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Ontario’s Chief Medical Officer of Health, Kieran Moore, said reopening schools is critical for the mental health and academic success of the province’s two million students.Nathan Denette/The Canadian Press

Ontario’s students will return to classrooms two days later than originally planned, and elementary schoolers will no longer be required to isolate for 10 days if they come in contact with classmates who have COVID-19, according to new provincial protocols.

Classes at primary and secondary schools were set to resume on Monday in much of Ontario, but the provincial government announced on Thursday that it would delay students’ return until Jan. 5. Several provinces, including British Columbia and Manitoba, have made week-long extensions to their school breaks, while Newfoundland and Labrador has said students will learn online next week. Alberta announced on Thursday that it was extending the holiday break until Jan. 10, and that it would distribute masks and rapid tests to staff and students.

The delays are intended to give schools more time to gird themselves against the spread of the highly contagious Omicron variant of the virus.

Ontario’s Chief Medical Officer of Health, Kieran Moore, said reopening schools is critical for the mental health and academic success of the province’s two million students.

“The investments that we’ve made in improved masking for educators, improved masking for children [and] improved ventilation make our schools very safe relative to any other areas of the community,” he said at a news conference on Thursday. “Our children have sacrificed a lot in the last 20 months and I think it’s a positive statement to ensure our schools stay open.”

Ontario Premier Doug Ford and Education Minister Stephen Lecce were not present at the announcement.

Should COVID-19 vaccination be mandatory for students to attend school?

Alexandra Hilkene, a spokesperson for Health Minister Christine Elliott, said children under age 12 who have come in contact with people infected with COVID-19 will be asked to monitor themselves for symptoms. Children who don’t become ill do not have to isolate at home, Ms. Hilkene said, regardless of whether they are vaccinated. Previously, any children under 12 who had been exposed to the virus were required to isolate, even if they were asymptomatic.

The Ontario government on Thursday also shortened the isolation period for children under 12 who develop COVID-19 symptoms. Now, they are required to stay home for five days, instead of 10.

The new policy means that, unlike in the past, entire classes won’t have to switch to virtual learning for 10 days whenever one of their students tests positive.

The government didn’t shorten the isolation period only for schoolchildren. The five-day rule also applies to people of any age who test positive for the virus and are fully vaccinated.

Dr. Moore said the government will be providing N95 masks to staff in schools and daycares, and will be deploying 3,000 HEPA filter units in addition to the 70,000 already in schools. The government said only low-contact indoor sports and safe extracurricular activities would be permitted in schools in January.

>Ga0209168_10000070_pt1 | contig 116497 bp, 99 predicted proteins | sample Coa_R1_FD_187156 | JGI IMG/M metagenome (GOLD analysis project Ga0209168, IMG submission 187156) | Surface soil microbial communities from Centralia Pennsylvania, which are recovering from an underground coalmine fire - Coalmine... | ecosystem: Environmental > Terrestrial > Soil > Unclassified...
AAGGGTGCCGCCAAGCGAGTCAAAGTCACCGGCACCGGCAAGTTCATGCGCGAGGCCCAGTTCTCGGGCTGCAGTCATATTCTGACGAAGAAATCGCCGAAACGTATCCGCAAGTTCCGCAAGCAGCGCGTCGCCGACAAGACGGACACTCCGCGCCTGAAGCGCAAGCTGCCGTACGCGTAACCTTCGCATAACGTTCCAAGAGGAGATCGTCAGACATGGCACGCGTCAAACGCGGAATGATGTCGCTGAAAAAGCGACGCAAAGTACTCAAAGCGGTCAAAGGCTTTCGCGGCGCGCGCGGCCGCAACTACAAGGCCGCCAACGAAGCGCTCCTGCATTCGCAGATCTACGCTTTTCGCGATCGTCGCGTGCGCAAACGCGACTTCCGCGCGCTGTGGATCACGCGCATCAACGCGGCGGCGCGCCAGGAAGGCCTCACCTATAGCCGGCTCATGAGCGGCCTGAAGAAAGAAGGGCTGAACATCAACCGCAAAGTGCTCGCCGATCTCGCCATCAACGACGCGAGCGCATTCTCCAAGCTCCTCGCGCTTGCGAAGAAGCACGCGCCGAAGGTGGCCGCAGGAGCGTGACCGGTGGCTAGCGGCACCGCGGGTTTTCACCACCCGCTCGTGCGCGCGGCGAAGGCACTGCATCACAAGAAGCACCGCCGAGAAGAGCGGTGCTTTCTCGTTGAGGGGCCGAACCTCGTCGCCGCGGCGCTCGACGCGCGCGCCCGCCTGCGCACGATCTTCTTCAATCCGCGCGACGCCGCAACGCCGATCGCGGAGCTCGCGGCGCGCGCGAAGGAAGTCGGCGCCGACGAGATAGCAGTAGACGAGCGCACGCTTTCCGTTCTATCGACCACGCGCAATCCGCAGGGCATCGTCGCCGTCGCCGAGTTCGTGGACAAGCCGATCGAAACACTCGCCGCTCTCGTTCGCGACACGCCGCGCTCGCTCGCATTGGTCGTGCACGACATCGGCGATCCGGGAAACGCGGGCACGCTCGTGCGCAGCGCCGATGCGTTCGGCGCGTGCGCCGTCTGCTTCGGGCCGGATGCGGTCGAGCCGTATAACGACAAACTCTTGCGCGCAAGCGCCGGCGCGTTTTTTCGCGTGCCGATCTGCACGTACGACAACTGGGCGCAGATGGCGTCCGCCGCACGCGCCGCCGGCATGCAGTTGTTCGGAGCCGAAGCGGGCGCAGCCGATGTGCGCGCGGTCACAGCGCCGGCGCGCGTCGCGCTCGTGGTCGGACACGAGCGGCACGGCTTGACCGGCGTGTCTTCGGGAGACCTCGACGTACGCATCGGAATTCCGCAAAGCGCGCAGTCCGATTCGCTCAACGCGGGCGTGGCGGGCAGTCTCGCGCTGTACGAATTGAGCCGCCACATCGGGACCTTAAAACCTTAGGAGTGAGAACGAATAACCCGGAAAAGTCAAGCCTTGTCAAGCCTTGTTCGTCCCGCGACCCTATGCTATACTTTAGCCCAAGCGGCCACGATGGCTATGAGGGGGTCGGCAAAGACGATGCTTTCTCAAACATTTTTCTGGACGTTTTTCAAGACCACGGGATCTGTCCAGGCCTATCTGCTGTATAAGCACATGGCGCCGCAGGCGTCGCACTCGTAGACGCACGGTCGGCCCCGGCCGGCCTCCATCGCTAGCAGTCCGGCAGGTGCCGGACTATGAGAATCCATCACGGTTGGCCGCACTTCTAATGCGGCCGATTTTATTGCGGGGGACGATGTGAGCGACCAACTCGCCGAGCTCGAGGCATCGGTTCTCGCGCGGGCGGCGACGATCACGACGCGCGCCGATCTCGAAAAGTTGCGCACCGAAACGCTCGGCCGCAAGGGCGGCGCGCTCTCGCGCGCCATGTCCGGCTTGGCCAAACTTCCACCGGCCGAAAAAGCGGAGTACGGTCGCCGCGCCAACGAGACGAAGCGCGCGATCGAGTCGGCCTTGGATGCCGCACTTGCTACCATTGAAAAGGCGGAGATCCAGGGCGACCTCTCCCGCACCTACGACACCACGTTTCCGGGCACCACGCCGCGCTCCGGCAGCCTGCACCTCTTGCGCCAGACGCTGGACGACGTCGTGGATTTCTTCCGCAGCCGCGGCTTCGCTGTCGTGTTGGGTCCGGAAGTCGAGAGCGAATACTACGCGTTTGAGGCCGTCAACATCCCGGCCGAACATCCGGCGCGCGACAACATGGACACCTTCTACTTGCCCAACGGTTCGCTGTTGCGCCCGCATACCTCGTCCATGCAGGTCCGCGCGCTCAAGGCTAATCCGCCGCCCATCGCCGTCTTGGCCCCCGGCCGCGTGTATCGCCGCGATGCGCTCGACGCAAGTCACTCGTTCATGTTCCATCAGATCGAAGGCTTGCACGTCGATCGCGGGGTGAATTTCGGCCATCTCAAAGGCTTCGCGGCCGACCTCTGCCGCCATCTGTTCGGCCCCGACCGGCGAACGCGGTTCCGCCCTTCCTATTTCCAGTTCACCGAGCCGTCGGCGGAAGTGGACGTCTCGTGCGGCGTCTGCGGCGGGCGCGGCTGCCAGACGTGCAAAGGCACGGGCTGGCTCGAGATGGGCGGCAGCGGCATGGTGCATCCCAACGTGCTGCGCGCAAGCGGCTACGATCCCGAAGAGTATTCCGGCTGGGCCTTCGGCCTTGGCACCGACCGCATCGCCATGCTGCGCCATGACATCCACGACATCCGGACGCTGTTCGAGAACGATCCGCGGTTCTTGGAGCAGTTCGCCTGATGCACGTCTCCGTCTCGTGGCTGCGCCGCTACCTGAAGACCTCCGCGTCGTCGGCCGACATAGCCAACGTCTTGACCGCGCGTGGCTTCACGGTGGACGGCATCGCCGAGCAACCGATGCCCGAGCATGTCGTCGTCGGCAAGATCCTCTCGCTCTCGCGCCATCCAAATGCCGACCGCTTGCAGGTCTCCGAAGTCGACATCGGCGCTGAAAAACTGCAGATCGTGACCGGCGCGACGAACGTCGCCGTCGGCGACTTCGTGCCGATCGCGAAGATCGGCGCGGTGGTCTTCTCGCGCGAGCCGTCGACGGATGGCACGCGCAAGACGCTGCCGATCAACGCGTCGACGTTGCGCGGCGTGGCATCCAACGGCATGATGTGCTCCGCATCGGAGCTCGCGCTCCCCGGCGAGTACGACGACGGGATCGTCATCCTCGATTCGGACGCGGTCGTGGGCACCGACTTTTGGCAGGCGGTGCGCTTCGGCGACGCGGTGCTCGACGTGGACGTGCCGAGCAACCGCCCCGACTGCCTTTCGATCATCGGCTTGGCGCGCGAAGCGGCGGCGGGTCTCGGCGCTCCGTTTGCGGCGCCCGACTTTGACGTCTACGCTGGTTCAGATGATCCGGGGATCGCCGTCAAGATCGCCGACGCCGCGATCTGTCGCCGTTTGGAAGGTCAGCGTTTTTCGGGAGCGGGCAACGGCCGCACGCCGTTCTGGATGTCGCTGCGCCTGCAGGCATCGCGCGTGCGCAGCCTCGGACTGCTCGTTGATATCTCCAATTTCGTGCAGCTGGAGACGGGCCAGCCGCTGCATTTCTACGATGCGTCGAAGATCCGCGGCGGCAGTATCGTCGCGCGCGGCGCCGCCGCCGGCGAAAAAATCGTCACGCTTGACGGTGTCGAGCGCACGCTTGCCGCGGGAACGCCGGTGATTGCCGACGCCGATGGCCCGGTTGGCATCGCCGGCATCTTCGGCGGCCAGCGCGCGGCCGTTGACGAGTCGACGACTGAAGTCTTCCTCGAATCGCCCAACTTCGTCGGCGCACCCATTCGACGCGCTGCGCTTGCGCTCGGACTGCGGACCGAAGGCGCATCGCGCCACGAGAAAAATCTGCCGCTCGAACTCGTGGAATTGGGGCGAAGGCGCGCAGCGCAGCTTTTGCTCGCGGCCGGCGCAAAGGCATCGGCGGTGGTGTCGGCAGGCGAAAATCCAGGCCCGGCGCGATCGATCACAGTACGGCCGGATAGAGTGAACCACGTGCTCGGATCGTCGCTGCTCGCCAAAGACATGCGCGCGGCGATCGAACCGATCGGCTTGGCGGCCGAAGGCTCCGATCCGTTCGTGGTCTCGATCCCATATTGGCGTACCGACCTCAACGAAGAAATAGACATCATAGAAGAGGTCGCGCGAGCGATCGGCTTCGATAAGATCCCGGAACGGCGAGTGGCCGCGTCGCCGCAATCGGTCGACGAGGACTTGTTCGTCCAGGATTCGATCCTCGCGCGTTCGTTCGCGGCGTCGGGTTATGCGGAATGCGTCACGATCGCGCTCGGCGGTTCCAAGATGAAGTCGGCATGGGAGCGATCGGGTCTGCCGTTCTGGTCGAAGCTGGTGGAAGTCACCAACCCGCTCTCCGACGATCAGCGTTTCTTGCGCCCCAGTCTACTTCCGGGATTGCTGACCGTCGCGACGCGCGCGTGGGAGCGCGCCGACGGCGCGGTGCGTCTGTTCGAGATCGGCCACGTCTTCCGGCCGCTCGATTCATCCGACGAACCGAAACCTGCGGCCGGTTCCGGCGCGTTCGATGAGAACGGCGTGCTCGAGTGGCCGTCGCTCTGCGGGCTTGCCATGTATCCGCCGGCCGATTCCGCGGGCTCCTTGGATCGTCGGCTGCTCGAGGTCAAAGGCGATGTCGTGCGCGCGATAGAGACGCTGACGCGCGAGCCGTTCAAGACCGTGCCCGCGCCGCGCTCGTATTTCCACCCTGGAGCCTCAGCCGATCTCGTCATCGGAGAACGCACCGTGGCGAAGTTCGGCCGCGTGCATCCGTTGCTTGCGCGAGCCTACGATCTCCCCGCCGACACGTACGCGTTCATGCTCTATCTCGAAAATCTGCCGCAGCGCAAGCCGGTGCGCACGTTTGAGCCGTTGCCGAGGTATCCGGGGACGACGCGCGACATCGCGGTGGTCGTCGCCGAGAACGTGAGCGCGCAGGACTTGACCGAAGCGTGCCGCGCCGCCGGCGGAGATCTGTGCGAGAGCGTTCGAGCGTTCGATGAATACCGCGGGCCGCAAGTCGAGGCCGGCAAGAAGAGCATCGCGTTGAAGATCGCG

Karen Brown, president of the Elementary Teachers’ Federation of Ontario, said the delayed return to school would not provide enough time to implement new safety measures. “After a long list of Ford government failures, do we believe N95s and HEPA filters will be in place by January 5? No,” she said. “If we need a few more days to implement additional layers of protection, let’s work together. This is important.”

Karen Littlewood, head of the Ontario Secondary School Teachers’ Federation, also said the delay is not long enough. She added that she is confused by the government’s decision to reduce the isolation period for children under 12.

“Schools are going to open Wednesday and close on Thursday. This is probably the most confusing and disappointing announcement. And not a single politician to respond to questions,” she said.

The provincial government also said it would place new restrictions on access to publicly funded polymerase chain reaction (or PCR) COVID-19 tests, in order to conserve testing resources. Symptomatic elementary and high-school students and education staff will have access to take-home PCR tests through their schools.

Doctors, parents and educators are increasingly divided over the prospect of keeping schools open as the virus spreads more rapidly than it has in the past. The challenge facing officials is balancing the risk of COVID-19, which is often relatively mild in children, and the damage caused by missing in-school time.

Ontario parent Amy McQuaid-England said many families are nervous about sending their children back into classrooms as COVID-19 cases rise. She is homeschooling her daughter because she doesn’t feel the school environment is safe, and because her daughter was not thriving in the virtual classroom.

She said many parents, mothers especially, have had to take on childcare duties or leave their jobs because of the constant disruptions in the province’s public education system.

“It’s an impossible situation for parents to be in,” she said. “It’s going to be a scary thing when all those kids go back to school with such a contagious variant.”

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